Spain's summer didn't quite pan out as the world expected.
It certainly didn't work out as Sergio Ramos might have been expecting.
The Real Madrid right-back is an accustomed winner, both for club and for county, so it must have been a strange experience for him to be part of a La Roja side which ducked out of the World Cup so early.
Beaten by Holland and Chile in their first two games, Vicente del Bosque's side never even had a chance to get going.
In fact, so shocked was Ramos by Spain's efforts in Brazil, he felt the need to issue an apology, as reported by the agency EFE (via IBNLive): "We apologise to all the Spaniards who in these times of crisis take refuge in the successes of La Roja and are now sad and disappointed. Football sometimes is a game that doesn't give you what you want."
Football is a game that often gives you a very quick chance of reprieve, however, and that is certainly the case for Ramos in the Spanish capital.
With the La Decima hoodoo laid to rest, Madrid now front up to new challenges, like winning their 11th European Cup.
Just as importantly, though, will be getting themselves back on the top of the Primera Division, because despite Copa del Rey and Champions League glory last term, finishing below Atletico Madrid and Barcelona will still have hurt the club.
And in a bid to win all six trophies they'll participate in this season, James Rodriguez, Toni Kroos and Keylor Navas have already been added to the squad.
The first of the six has already been won, too, as Madrid beat Sevilla 2-0 on Tuesday night to clinch the European Super Cup.
It might have been less than a month ago that Ramos was asking the Spanish public for forgiveness, but he has already turned his attention to club domination in quotes to the newspaper AS (as translated by Football Espana):
It's a good way to start, with a new trophy. When there’s a trophy you always work harder to get to your best moment and meet the challenge.
Madrid are always well reinforced and have signed with the head and intelligence and we have added the quality players that were necessary.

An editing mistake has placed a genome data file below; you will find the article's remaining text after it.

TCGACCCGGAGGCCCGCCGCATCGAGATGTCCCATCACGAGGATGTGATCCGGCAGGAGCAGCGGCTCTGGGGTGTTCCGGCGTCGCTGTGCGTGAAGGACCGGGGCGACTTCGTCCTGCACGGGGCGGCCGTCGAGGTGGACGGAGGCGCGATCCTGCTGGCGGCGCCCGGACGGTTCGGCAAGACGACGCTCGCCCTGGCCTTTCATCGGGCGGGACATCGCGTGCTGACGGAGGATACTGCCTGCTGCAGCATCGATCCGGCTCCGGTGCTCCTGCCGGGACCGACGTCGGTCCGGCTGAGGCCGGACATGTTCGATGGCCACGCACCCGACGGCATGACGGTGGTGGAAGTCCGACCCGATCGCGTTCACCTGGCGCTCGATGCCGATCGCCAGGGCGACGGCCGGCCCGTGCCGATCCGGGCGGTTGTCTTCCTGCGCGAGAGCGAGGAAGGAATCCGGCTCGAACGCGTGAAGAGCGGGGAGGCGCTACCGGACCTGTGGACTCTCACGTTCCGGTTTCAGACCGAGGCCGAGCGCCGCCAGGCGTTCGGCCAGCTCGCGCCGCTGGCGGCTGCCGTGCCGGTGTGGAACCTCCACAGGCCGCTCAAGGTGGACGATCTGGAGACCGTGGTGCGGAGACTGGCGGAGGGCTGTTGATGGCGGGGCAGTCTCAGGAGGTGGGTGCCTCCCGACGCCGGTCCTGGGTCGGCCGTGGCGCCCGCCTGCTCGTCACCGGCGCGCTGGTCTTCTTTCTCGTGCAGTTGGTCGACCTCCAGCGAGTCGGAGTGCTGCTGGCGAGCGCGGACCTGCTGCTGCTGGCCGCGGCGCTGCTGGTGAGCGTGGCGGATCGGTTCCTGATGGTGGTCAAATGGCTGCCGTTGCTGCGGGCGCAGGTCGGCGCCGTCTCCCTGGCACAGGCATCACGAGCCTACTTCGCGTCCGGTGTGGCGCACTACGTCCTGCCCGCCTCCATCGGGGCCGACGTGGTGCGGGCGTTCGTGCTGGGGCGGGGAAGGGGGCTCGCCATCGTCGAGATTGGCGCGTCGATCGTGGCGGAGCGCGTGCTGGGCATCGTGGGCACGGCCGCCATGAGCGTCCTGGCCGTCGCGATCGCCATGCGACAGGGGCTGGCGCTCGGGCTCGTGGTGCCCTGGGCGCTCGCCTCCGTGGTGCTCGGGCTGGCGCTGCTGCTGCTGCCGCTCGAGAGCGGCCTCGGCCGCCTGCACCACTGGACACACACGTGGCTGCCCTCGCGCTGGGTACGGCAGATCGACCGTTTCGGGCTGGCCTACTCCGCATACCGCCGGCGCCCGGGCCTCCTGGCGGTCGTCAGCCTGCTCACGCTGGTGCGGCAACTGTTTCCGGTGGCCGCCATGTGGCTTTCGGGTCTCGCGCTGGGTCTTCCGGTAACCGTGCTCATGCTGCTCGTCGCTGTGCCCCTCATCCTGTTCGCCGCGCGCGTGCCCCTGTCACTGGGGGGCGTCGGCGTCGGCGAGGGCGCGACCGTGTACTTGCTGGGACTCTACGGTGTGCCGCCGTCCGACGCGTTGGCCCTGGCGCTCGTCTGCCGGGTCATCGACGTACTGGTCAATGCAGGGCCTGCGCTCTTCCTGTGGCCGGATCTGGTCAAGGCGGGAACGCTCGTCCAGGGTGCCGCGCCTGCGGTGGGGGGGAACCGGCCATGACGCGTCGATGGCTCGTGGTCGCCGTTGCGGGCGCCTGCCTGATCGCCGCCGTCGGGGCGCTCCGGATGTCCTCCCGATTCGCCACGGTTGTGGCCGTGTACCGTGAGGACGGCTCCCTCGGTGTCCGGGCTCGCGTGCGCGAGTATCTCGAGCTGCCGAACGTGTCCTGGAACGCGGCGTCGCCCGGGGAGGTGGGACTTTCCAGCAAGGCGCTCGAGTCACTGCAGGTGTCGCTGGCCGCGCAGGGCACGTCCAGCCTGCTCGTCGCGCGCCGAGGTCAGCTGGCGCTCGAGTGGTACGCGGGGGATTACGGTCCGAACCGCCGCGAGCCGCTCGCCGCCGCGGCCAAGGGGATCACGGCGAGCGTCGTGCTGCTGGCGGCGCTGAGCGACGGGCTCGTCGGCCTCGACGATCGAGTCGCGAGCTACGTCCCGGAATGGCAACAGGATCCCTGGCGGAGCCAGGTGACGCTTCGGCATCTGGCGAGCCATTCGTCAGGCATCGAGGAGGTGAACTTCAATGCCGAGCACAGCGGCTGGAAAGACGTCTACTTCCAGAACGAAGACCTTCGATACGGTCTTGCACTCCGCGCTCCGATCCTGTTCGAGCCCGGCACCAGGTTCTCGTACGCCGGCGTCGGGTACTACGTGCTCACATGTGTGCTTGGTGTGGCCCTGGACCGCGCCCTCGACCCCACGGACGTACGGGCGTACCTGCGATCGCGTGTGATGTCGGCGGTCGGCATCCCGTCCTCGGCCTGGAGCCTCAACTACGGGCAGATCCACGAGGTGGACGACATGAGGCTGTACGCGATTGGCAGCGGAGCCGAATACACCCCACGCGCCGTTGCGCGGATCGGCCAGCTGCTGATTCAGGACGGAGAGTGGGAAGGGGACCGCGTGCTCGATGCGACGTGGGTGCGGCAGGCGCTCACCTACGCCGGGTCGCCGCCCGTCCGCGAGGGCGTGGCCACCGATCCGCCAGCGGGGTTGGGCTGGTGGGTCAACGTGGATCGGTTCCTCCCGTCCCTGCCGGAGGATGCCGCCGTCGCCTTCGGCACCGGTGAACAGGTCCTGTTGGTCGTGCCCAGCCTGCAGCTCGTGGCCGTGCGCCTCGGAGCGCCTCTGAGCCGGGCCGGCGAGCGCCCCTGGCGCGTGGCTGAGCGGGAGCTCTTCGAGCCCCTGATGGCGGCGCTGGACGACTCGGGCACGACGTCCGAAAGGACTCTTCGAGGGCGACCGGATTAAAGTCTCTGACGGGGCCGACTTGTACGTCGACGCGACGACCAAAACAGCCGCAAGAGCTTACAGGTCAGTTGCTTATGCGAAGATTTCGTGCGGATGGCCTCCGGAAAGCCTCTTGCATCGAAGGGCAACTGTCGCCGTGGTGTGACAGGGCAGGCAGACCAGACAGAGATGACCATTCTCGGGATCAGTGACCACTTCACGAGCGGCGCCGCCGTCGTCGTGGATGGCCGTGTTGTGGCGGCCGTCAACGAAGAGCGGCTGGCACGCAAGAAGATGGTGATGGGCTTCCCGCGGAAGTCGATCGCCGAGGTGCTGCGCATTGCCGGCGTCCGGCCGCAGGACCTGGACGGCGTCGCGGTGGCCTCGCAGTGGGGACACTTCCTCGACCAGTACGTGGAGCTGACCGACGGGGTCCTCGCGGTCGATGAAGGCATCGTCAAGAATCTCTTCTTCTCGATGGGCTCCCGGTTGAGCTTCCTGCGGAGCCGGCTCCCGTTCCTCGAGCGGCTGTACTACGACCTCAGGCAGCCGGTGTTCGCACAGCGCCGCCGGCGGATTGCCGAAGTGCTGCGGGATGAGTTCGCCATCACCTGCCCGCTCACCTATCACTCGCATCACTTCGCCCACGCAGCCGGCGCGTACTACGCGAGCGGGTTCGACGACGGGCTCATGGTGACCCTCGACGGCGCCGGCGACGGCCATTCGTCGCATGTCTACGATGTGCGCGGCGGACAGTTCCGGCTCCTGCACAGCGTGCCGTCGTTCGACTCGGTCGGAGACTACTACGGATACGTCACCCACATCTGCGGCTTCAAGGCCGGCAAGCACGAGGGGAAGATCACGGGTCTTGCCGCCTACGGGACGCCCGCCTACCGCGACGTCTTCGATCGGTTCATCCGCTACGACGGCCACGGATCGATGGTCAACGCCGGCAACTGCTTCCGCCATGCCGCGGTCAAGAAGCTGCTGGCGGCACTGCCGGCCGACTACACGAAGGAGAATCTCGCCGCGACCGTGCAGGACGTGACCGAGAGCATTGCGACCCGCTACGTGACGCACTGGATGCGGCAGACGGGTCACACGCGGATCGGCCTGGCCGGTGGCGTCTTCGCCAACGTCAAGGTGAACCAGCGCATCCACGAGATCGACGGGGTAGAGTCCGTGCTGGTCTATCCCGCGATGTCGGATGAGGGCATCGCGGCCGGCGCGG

And with Ramos at the spine of Carlo Ancelotti's side, despite the sour taste the World Cup left, Madrid are well placed for glory.
Few players are ever likely to accomplish what the Seville-born defender has by the age of 28.
He has already amassed an astonishing 120 international caps, won three league titles, two domestic cups, two domestic Super Cups and a European Super Cup, too...and the Champions League, of course.
For Spain, his success is well documented as well: two European Championships and one World Cup.
As an individual, he's been named in four FIFA World XIs and has appeared in the UEFA Team of the Year on three occasions; Ramos might have his critics, but there are few men you would rather have leading your club's charge for success.
With the European Super Cup ticked off already, Madrid now go in search of its Spanish equivalent next week against Atletico Madrid.
Then, they will eventually turn their attention to the Club World Cup, while all the time focusing on achieving success in the Champions League, La Liga and the Copa del Rey.
Last season, when Madrid were trying to get over the finishing line, it was Ramos who stood up to be counted, even adding goals to his game—including an impressive free-kick in a league fixture against Real Valladolid.
Those qualities of leadership, bravery and perseverance will come to the fore once again.
Ramos won't be reflecting on his World Cup woe as he steers Ancelotti's ship in what Madrid fans hope will be remembered as a record-breaking season.
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